A Placemaking Journal

Filling in the ‘Missing Middle’: No new wheels, please

For lots of reasons, including the ones PlaceMakers’ Scott Doyon explains here, Seaside, on the Northwest Florida Gulf Coast, makes a great place to talk about the appeal of small-scale dwellings in small-lot neighborhoods. Certainly, hanging out in a place where the real estate market has bid up the price for small wooden houses without lawns or garages to six and seven figures makes it harder to argue that nobody will pay for the privilege.

Location, then, partially explains why some 30 prospective developers — and Bandit, the dog — arrived over the weekend to drill down on how-to topics related to just such places.

Here’s Bandit.

Bandit, the Dog

Bandit appears a little confused, owing perhaps to his years. The rest of the crowd had a right to feel overwhelmed, owing perhaps to the depth of the weekend’s dive into parcel identification, design, finance, construction supervision and property management. It felt like a semester’s worth of grad seminars crammed into 15 hours over two days. Which only drove home the recurring weekend theme: Better do your homework.

The Seaside workshop was part of an expanding series of “Boot Camps” by the Incremental Development Alliance. Most prominent among its organizers is John Anderson, who, over the last three years or so, has been hammering home the message that there’s room in real estate development for a new generation of developer/builders willing to master the details of right scale, right place and right plan.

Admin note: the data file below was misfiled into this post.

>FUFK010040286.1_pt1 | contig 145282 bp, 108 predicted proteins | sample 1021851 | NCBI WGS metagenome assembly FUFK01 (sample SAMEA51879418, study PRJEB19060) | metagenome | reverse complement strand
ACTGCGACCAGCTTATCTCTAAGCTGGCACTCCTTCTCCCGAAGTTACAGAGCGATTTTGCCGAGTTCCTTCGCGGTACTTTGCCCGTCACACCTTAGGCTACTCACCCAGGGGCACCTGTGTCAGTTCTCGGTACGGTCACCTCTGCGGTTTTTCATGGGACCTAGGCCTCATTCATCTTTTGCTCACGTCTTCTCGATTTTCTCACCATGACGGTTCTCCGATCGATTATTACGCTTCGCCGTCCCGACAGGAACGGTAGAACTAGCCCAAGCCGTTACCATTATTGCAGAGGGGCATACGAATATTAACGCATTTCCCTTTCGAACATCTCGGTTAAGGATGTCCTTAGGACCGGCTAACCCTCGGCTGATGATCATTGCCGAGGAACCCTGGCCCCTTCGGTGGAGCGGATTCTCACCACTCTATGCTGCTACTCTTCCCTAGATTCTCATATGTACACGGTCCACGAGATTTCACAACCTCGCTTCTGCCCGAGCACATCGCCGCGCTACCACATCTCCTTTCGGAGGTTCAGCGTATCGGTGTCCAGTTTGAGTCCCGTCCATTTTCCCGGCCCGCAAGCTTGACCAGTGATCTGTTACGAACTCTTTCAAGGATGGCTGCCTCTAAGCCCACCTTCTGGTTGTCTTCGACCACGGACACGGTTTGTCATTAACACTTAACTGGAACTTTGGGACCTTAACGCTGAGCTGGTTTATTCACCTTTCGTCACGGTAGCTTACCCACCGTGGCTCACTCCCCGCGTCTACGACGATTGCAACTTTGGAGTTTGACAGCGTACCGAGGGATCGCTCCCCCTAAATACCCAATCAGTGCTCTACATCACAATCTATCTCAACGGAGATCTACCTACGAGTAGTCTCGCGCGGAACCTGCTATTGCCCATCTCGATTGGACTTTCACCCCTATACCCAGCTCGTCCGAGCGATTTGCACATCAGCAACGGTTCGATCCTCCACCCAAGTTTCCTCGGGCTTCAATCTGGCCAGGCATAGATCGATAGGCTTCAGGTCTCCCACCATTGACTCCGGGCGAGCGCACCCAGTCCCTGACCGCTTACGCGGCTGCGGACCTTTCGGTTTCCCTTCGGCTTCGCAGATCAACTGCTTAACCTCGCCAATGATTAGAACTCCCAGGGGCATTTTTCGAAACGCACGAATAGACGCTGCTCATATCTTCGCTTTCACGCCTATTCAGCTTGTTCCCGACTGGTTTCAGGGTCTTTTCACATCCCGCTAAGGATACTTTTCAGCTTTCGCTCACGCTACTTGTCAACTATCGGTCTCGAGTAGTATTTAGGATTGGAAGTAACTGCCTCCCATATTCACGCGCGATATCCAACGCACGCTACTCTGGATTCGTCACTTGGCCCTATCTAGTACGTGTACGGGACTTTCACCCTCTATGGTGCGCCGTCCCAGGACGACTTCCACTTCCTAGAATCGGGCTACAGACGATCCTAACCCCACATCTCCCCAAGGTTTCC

Filling out the Boot Camp faculty: Anderson’s partner, architect David Kim; Dallas developer Monte Anderson (no relation to John); and Mississippi architect/planner/developer Bruce Tolar, who’s earned his own hard-knocks education in the design and development of infill cottage neighborhoods.

The supply-side coaching these guys offer serves an important segment of the accelerating demand for “missing middle” housing, a term popularized by Opticos Design’s Dan Parolek. Parolek created a cool graphic to illustrate the choices absent from what used to be the full menu of for-sale and rental housing in America.

Credit: Opticos Design. Click for larger view.